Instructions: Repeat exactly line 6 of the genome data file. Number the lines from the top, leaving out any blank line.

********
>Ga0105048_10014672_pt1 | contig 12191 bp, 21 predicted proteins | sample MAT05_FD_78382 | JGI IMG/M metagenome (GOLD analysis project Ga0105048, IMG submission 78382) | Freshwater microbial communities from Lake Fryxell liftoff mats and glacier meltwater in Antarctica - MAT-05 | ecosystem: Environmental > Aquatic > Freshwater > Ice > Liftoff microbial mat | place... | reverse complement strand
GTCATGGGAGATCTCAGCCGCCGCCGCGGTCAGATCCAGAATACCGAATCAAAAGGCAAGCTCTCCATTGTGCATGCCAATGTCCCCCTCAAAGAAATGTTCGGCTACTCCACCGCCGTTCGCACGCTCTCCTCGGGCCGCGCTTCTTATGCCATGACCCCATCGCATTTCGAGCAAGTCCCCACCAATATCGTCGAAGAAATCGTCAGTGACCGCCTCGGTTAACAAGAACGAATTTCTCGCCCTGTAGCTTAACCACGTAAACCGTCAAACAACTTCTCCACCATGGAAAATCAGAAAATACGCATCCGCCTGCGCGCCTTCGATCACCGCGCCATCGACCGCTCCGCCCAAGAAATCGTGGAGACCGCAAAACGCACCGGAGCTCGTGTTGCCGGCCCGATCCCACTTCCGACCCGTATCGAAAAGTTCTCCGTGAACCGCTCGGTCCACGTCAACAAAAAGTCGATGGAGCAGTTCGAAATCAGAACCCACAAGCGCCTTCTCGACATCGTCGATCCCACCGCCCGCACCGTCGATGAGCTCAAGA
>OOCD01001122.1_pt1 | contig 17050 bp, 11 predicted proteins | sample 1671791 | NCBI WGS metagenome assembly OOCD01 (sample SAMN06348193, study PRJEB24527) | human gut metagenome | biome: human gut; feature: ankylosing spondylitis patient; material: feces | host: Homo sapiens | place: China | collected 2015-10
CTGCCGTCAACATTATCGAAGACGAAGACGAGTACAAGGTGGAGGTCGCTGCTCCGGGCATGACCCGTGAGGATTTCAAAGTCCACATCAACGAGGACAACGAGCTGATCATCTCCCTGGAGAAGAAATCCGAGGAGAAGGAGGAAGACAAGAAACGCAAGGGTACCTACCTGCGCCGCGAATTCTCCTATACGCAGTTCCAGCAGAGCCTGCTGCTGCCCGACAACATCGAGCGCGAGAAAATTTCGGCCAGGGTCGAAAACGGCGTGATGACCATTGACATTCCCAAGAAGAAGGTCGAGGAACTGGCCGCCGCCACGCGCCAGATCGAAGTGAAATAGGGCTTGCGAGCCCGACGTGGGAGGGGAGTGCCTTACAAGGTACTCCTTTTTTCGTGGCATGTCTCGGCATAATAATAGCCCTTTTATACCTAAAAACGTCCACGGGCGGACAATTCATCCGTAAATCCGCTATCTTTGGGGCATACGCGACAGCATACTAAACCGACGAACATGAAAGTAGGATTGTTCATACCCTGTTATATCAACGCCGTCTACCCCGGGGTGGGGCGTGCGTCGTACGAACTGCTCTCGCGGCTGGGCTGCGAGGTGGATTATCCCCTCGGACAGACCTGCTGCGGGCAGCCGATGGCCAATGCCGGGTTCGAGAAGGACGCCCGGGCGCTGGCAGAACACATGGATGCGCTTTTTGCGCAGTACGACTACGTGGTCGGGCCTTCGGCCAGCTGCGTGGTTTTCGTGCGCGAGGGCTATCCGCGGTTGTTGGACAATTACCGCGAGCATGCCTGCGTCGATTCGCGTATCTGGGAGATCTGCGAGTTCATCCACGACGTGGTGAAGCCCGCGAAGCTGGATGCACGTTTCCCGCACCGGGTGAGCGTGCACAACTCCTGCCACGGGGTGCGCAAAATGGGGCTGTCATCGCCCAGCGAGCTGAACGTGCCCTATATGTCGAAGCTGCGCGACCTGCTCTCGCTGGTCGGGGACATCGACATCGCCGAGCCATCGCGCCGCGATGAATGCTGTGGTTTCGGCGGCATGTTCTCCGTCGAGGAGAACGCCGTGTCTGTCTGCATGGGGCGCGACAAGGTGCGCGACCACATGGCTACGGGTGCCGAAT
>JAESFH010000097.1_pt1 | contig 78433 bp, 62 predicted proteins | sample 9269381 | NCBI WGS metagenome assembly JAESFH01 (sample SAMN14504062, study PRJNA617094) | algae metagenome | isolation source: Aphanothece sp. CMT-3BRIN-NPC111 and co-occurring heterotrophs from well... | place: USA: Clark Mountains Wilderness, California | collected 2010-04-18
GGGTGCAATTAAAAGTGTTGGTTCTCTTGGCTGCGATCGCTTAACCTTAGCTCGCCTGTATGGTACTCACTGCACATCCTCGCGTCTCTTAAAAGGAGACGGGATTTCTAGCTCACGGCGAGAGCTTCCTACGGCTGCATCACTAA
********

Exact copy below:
GGGTGCAATTAAAAGTGTTGGTTCTCTTGGCTGCGATCGCTTAACCTTAGCTCGCCTGTATGGTACTCACTGCACATCCTCGCGTCTCTTAAAAGGAGACGGGATTTCTAGCTCACGGCGAGAGCTTCCTACGGCTGCATCACTAA